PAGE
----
Even in cancer care, patients who are cured or in remission often don’t see their doctor regularly. Survivorship becomes the domain of providers such as nurse practitioners and physician assistants. As a result, most of the patients we physicians see have new cancer diagnoses or are receiving treatment.
In other words, nearly every one of them is sick. That’s undoubtedly what any doctor signed up for. And the value of a clinic visit is much higher for a sick patient than for a healthy one.
But as one who treats people on the verge of life and death every day, I am starting to recognize the emotional toll. Between the gut-wrenching conversations about mortality and managing life-threatening complications of a treatment that my team prescribed, a full day of clinic can leave me drained, guilty or, even worse, depressed. That feeling is amplified for patients with diseases such as pancreatic cancer, where the chance of long-term survival is bleak. And I am still in training; imagine how exhausted a seasoned cancer specialist or critical-care physician must feel at the end of their day, after seeing 25 sick patients and answering 10 phone calls from worried family members.
Even among oncologists, who self-select into a profession that is emotionally charged, rates of burnout are high.
In a 2014 study published in the Journal of Clinical Oncology, nearly 1,500 oncologists surveyed reported at least some burnout, and it was worse among those who saw more patients.
These numbers were higher among critical-care doctors and internists in the most recent Medscape Physician Lifestyle report, which surveyed of more than 15,000 physicians practicing in 29 specialties.
Surviving the tough days
On most of my tough days, I don’t think of seeing a healthy patient as a waste of clinic time.
On the contrary, when I saw that my patient who had survived lung cancer was on the schedule, I felt relieved. With patients like him, doctors can afford to spend 15 minutes discussing a child’s graduation or a recent vacation. These interactions remind doctors that treatment can let someone lead a normal life.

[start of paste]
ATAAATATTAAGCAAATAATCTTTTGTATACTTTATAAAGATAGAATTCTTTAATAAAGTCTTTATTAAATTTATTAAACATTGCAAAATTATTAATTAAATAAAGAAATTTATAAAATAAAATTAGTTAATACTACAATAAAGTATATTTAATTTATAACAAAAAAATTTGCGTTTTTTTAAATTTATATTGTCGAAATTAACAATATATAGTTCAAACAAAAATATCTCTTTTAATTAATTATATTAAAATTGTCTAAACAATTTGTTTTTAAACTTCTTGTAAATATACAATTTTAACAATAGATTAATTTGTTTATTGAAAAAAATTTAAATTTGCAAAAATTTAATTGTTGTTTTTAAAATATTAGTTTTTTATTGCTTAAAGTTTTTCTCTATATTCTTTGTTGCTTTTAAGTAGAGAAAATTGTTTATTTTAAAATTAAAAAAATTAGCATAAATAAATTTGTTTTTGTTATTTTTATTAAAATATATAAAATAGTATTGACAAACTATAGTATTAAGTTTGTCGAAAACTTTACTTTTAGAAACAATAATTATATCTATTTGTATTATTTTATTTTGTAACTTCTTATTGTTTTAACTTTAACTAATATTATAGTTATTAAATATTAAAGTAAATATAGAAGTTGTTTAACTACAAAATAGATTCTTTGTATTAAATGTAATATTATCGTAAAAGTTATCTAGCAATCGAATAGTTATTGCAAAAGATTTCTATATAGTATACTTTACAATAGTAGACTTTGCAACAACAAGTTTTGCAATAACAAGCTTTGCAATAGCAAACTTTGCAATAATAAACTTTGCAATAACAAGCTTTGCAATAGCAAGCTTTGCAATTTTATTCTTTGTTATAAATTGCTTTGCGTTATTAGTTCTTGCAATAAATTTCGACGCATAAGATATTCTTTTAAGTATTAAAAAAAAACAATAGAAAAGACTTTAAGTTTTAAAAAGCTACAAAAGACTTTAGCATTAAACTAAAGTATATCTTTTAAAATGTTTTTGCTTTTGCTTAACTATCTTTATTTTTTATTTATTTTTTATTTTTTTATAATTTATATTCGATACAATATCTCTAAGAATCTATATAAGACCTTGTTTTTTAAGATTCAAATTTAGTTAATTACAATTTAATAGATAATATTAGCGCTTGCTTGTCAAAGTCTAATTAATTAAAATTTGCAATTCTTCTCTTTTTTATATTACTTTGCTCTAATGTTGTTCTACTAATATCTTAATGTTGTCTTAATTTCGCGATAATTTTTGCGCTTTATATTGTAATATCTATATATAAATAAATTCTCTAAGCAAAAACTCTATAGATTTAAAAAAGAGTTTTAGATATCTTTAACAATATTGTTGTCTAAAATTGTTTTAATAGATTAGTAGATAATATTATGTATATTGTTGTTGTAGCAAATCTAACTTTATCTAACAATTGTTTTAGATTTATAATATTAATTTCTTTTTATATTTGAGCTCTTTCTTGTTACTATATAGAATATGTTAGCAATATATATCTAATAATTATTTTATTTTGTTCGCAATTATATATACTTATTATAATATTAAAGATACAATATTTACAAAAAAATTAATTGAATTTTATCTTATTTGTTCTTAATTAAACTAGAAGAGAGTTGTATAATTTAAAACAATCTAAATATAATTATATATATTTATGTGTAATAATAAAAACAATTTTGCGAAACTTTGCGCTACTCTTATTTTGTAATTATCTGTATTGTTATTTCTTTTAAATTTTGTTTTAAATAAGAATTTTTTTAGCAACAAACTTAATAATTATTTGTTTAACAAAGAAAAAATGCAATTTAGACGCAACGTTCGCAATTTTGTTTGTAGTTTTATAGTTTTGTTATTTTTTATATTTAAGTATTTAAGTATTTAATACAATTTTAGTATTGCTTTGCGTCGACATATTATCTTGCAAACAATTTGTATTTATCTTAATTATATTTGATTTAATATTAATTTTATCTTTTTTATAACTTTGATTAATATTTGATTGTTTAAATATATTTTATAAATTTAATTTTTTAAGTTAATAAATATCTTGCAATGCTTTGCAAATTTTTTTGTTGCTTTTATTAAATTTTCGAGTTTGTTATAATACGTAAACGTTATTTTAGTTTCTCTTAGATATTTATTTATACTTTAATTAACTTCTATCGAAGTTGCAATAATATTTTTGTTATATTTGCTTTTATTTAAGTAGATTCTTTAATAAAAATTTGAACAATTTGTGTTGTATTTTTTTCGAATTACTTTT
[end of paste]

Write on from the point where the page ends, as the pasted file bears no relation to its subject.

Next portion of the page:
These are the patients who prevent me from burning out.
I went into medicine to make sure that sick patients could return to living a normal life.
Even if that’s not always the outcome, it is nice to see it happen.
Even in less-critical situations than cancer treatment, “well visits” can be important.
Doctors can focus on smoking cessation, exercise counseling and mental health — important topics that are often ignored during a sick visit.
Of course, if a healthy patient does not wish to go to the doctor, that’s their prerogative.
And I understand that either patients or their insurers must pay for in-person visits, transportation, medications and lab tests. But I believe those costs can be justified by the improved value of care that refreshed, happier doctors provide.
As more physicians become burned out and apprehensive about practicing medicine, we must realize that there are limits to what chief wellness officers, counseling, and pep talks can accomplish.
Only systems-level changes in how doctors treat and see patients will curb the rise in physician burnout. Perhaps healthy patient visits can be therapeutic for everyone.